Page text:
22. @ Fonzi

    That’s a bit dismissive: High Court judges spend their lives trying to balance a host of irresolvable conflicts in appalling and complex cases like this. But the bottom line is always: what is in the child’s best interests?

    Parents are clearly likely to have a passionate position. But the child also has rights. The court considered all the evidence and made a decision. I can’t say I’m pleased with the outcome – I doubt if anyone is – but it was probably the least-worst thing that could happen.

  23. @ paolo

    Toad in the hole a classic foodie as well. What has @James said to are eccentric..yeah, proud to be one!
    Yeah, @James just hold on there and keep writing those reports..the others are right..we need more British-Australian-European view in some aspects here…sometimes it gets too American, the world has enough of it! Diversity we say ..diversity shall be!!

  24. I quite like the video especially as an Australian that’s how we pronounce oregano and aluminium and I love fish and chips

  25. @CraigTPA I’d say Scandinavian Airlines and Finnair come from countries with a RELATIVELY untainted history.

  26. @VT-CIF. Are you mad? The Romans (Italians) invaded Britain in AD43, trying to conquer the Ancient Brits, Picts, Celts (Welsh, Irish and Scottish). After that, for 400 years southern Britain was part of the Roman world. The last Roman soldiers left Britain in AD 410, and then new people came in ships across the North Sea. Historians call them Anglo-Saxons. The new settlers, after long periods of raping, looting and pillaging, were a mixture of people from north Germany, Denmark and northern Holland. Most were Saxons, Angles and Jutes. There were some Franks and Frisians too. If we use the modern names for the countries they came from, the Saxons, Franks and Frisians were German-Dutch, the Angles were southern Danish, and Jutes were northern Danish. After them came the Vikings, from Norway, Denmark and (possibly?) Sweden. The Vikings also raided and settled in France and from there, the Normans also invaded Englan

    Thus us modern Brits are largely descended from a bigger melange of races, having suffered long periods of enslavery and bondage, than any other comparable nation of size. That’s why us Brits, while initially reserved, are an inherently friendly, phlegmatic people.

    Chuck Lester, learn some proper history rather than propaganda!

    Thank You (We’re also very polite…)

  27. @ Fonzi Dismissive? Really? Judge who decided to KILL him doesnt even have children. Why they do not let him go for treatment to Italy. I get Italian citizenship. Why he was hold up. The Italian wanted to help him. I despise the culture of death which become now prevalent. Where is the Hippocrates oath to help? And suddenly 2 hours after a shot of something from nurses he dies.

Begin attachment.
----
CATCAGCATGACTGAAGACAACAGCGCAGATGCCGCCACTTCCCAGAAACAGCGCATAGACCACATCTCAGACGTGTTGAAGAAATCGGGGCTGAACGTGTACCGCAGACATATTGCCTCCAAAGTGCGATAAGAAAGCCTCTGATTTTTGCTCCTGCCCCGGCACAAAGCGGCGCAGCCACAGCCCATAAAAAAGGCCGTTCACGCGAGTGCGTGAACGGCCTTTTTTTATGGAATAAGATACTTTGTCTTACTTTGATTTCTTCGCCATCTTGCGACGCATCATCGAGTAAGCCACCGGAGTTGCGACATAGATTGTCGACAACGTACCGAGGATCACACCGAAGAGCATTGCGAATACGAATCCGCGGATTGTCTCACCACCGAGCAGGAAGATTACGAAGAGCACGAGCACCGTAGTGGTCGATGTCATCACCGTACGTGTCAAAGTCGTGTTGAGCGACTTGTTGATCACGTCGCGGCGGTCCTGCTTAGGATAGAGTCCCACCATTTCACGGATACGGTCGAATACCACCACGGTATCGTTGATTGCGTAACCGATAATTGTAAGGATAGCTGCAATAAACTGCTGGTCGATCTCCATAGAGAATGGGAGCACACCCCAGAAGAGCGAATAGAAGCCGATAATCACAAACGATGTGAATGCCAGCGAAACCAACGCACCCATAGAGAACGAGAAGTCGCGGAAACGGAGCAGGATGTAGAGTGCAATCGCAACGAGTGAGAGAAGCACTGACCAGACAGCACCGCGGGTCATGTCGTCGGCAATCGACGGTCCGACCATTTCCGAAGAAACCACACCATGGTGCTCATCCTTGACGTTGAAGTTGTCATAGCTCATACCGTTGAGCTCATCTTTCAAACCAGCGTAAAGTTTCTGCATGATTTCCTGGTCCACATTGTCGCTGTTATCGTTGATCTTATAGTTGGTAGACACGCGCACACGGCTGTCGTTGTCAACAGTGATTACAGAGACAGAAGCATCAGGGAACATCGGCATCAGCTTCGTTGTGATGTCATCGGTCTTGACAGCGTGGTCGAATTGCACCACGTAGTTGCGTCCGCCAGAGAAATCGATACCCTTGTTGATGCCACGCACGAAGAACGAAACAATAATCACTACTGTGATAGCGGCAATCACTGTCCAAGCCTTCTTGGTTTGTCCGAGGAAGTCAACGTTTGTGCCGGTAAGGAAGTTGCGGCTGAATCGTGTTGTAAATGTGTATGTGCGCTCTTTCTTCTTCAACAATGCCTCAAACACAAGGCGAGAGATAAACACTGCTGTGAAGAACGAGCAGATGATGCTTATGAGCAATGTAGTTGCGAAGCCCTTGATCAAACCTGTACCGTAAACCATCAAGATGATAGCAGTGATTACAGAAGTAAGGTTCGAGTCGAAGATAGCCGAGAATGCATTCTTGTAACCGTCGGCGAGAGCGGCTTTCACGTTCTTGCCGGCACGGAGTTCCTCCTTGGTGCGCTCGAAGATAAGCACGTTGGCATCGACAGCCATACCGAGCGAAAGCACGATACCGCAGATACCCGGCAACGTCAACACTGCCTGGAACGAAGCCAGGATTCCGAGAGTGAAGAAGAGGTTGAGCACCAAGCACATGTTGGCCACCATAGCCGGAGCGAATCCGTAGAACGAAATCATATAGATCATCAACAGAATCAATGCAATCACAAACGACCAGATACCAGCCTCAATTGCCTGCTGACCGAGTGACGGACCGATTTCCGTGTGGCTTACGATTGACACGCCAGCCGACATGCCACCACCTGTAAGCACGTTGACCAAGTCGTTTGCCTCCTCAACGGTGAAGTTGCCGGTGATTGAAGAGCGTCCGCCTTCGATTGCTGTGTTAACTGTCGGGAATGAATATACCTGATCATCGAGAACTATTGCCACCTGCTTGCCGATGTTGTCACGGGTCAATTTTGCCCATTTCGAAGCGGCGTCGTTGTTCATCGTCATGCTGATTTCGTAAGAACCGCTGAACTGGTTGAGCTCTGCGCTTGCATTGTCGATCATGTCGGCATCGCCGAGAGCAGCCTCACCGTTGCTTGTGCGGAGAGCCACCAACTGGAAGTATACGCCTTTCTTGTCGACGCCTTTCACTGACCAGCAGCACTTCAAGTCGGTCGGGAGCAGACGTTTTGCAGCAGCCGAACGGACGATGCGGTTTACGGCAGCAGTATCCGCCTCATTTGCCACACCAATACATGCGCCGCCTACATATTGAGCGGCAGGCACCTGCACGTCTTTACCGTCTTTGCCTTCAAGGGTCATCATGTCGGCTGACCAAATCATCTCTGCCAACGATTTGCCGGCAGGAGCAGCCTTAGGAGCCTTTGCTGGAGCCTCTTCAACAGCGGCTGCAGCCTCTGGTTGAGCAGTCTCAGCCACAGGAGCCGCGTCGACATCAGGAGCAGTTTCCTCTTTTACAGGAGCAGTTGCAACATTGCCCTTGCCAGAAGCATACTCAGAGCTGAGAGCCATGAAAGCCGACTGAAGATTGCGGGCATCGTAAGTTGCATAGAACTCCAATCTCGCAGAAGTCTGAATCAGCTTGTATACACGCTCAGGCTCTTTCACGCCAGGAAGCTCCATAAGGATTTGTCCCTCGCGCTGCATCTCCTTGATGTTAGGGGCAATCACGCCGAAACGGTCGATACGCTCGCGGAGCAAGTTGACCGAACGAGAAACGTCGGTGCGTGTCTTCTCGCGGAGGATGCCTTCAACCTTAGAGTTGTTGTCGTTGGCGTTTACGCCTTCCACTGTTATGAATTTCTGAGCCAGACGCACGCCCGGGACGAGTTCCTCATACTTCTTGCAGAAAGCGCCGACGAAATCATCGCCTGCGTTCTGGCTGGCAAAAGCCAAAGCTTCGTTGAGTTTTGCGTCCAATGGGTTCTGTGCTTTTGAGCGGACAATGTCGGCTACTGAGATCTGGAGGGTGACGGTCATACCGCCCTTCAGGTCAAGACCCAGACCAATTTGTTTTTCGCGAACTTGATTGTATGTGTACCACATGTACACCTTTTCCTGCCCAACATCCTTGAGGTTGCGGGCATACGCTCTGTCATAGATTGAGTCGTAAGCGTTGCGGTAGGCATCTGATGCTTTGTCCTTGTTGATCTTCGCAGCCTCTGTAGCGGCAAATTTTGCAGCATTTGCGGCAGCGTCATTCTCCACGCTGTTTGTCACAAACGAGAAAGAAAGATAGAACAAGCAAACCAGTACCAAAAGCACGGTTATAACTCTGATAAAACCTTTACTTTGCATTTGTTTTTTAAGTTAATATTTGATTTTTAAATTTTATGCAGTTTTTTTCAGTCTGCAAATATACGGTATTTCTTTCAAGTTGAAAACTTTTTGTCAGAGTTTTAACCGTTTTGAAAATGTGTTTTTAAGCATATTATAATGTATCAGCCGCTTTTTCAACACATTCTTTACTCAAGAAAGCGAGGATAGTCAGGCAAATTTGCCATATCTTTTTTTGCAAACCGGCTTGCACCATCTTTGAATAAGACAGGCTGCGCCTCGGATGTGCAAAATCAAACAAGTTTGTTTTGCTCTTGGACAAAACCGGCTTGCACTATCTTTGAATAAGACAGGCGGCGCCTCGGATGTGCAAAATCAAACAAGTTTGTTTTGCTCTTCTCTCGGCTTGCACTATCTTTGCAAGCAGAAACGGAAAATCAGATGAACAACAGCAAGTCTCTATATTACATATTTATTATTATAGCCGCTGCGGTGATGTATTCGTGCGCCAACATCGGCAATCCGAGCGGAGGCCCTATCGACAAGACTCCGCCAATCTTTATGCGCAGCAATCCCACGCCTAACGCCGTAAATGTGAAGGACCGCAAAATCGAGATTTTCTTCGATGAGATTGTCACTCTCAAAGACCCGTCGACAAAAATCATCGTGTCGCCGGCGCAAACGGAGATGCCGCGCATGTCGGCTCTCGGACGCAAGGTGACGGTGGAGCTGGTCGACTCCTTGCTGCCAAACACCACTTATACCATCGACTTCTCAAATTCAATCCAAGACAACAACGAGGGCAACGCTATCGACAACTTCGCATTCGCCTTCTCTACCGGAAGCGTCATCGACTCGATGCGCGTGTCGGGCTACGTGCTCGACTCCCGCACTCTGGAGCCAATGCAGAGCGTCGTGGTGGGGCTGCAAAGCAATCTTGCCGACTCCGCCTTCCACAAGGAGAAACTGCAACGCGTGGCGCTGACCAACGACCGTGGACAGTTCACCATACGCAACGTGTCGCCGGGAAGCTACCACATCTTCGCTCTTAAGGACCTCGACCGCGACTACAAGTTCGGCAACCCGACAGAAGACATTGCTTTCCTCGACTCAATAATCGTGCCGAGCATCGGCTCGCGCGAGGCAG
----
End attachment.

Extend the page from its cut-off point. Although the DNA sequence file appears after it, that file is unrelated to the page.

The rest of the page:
They tried all that he wont survive 2nd birthday. Why? They would have to pay! I would like to see you what would you do in this situation. Let the child die?

  28. Typical anglo propaganda. No thanks . Both the us and britain are fully aware of their awful histories. They can keep their goobers peas/mashed peas and fish/chips and nonsense.
    The pr marketing campaign–aka–Eddie Bernays—was a well worn tactic to sell square tires. Pour honey on a turd, that the anglo way.

  29. Haha the number of trolls that came out to comment on this article, starting with an incredibly uninformed comment on the tragedy of the slave trades, is really astonishing, even by recent standards on here.

    I thought it was a cute commercial, not as well done as the BA Magic, but will entertain the average American flyer (my parents would find this cute and it would possibly even affect their choice of carrier when they next fly over, for example).

    On a broader note I am happy that BA is getting back to focus on “Britishness” as a selling point, something they used to do so well as I recall in the “good old days” of the 90s and 2000s, and I generally find their crews quite good – just came off a GRU-LHR flight with BA that had a delightful cabin crew. Now if they could hurry up and roll out the new J seat we might really be getting somewhere…

  30. @ Fonzi

    Yes, it’s exactly that sort of hysteria that turns a dying child into a playground for every quack wanting to try out medical experiments.

    I fail to see how the parental status of any of the (many, senior) judges in this case has any bearing on their judgments. Your ad hominem attack on one single judge shows just how little you know about the issues here.

    Quite what any of this has to do with British Airways is beyond me.

  31. @The nice Paul

    First i do not understand why even has to be judge involved. Second i do not understand why they do not let the child take to Italy. Btw that hospital has previous history selling organs but that is not the topic.
    And to your question what this has to do with BA; in the clip they mentioned the British way so that triggered my response. Btw Barnevernet sounds familiar. Taking kids from their parents. But that is really off topic.
    Over and out.